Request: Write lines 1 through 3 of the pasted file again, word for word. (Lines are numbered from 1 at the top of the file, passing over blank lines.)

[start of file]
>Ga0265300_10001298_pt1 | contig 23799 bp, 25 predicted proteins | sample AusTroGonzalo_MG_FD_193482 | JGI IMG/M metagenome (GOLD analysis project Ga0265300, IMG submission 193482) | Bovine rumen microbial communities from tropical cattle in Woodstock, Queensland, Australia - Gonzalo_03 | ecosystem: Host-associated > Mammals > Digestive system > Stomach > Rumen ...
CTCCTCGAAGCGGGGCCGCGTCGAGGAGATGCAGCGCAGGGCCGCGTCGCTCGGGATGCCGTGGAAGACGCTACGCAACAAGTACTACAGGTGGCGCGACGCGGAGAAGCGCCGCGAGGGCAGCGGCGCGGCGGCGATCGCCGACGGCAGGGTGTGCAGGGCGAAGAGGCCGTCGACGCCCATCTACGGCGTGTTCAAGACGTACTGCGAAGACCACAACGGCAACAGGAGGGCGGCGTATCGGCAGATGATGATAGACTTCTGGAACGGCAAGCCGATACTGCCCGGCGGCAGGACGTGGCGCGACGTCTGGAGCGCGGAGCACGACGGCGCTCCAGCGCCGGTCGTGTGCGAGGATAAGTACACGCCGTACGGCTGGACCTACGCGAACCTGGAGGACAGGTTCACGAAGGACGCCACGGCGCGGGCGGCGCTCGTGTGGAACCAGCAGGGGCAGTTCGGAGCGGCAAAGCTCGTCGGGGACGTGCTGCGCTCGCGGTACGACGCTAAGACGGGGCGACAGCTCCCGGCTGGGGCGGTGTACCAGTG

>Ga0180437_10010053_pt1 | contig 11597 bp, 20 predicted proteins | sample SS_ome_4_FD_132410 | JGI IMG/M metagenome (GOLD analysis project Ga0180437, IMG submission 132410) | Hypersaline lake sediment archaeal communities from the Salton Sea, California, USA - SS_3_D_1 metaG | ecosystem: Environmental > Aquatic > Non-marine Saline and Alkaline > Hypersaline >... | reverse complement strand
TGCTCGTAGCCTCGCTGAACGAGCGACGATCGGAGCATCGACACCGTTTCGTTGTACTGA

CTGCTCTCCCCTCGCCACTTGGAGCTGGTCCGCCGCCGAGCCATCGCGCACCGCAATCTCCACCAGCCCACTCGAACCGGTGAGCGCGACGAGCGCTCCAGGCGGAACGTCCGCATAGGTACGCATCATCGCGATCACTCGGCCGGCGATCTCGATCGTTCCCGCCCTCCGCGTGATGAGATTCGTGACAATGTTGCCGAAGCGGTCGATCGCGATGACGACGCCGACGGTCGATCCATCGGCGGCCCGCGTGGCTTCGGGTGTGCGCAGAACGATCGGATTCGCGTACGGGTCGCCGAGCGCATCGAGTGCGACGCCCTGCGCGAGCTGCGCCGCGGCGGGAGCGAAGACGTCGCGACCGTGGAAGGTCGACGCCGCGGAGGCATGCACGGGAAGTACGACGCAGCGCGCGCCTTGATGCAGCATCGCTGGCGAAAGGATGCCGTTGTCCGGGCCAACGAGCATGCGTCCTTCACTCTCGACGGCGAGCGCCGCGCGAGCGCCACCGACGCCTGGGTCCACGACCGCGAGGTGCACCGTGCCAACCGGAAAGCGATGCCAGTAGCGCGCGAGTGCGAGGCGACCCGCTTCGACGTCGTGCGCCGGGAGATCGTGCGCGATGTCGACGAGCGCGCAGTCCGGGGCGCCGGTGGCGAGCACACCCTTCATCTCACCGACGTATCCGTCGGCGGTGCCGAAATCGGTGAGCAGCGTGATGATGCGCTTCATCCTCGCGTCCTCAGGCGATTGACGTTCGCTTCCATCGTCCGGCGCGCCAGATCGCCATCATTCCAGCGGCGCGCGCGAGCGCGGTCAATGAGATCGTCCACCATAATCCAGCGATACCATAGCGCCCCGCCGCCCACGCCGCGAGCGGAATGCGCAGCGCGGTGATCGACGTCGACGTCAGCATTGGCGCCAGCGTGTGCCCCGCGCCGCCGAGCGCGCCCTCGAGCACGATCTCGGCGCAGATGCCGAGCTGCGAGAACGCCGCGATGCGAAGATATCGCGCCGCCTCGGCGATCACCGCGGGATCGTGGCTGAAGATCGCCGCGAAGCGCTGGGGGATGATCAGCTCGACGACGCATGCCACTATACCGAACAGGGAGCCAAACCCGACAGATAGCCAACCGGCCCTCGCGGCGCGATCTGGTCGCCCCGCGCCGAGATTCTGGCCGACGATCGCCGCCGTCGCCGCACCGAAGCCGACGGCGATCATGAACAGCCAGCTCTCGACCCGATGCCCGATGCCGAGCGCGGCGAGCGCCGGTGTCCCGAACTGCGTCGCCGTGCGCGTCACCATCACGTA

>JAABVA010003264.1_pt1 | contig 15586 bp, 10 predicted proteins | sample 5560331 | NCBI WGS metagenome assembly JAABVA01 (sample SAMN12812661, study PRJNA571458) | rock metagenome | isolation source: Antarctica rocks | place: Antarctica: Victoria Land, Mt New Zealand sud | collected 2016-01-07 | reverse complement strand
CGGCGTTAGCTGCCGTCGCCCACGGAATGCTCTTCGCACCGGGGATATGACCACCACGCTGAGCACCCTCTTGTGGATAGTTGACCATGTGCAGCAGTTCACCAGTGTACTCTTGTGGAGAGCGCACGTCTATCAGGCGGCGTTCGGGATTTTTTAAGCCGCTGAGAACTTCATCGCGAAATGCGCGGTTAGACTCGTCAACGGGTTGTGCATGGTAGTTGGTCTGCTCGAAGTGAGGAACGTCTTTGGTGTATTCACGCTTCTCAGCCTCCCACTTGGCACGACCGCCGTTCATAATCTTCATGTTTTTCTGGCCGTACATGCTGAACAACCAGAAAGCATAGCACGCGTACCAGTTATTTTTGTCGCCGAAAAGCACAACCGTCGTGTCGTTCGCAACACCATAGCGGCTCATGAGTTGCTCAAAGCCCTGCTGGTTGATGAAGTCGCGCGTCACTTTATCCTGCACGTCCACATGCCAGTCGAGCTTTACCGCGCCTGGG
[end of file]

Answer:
>Ga0265300_10001298_pt1 | contig 23799 bp, 25 predicted proteins | sample AusTroGonzalo_MG_FD_193482 | JGI IMG/M metagenome (GOLD analysis project Ga0265300, IMG submission 193482) | Bovine rumen microbial communities from tropical cattle in Woodstock, Queensland, Australia - Gonzalo_03 | ecosystem: Host-associated > Mammals > Digestive system > Stomach > Rumen ...
CTCCTCGAAGCGGGGCCGCGTCGAGGAGATGCAGCGCAGGGCCGCGTCGCTCGGGATGCCGTGGAAGACGCTACGCAACAAGTACTACAGGTGGCGCGACGCGGAGAAGCGCCGCGAGGGCAGCGGCGCGGCGGCGATCGCCGACGGCAGGGTGTGCAGGGCGAAGAGGCCGTCGACGCCCATCTACGGCGTGTTCAAGACGTACTGCGAAGACCACAACGGCAACAGGAGGGCGGCGTATCGGCAGATGATGATAGACTTCTGGAACGGCAAGCCGATACTGCCCGGCGGCAGGACGTGGCGCGACGTCTGGAGCGCGGAGCACGACGGCGCTCCAGCGCCGGTCGTGTGCGAGGATAAGTACACGCCGTACGGCTGGACCTACGCGAACCTGGAGGACAGGTTCACGAAGGACGCCACGGCGCGGGCGGCGCTCGTGTGGAACCAGCAGGGGCAGTTCGGAGCGGCAAAGCTCGTCGGGGACGTGCTGCGCTCGCGGTACGACGCTAAGACGGGGCGACAGCTCCCGGCTGGGGCGGTGTACCAGTG

>Ga0180437_10010053_pt1 | contig 11597 bp, 20 predicted proteins | sample SS_ome_4_FD_132410 | JGI IMG/M metagenome (GOLD analysis project Ga0180437, IMG submission 132410) | Hypersaline lake sediment archaeal communities from the Salton Sea, California, USA - SS_3_D_1 metaG | ecosystem: Environmental > Aquatic > Non-marine Saline and Alkaline > Hypersaline >... | reverse complement strand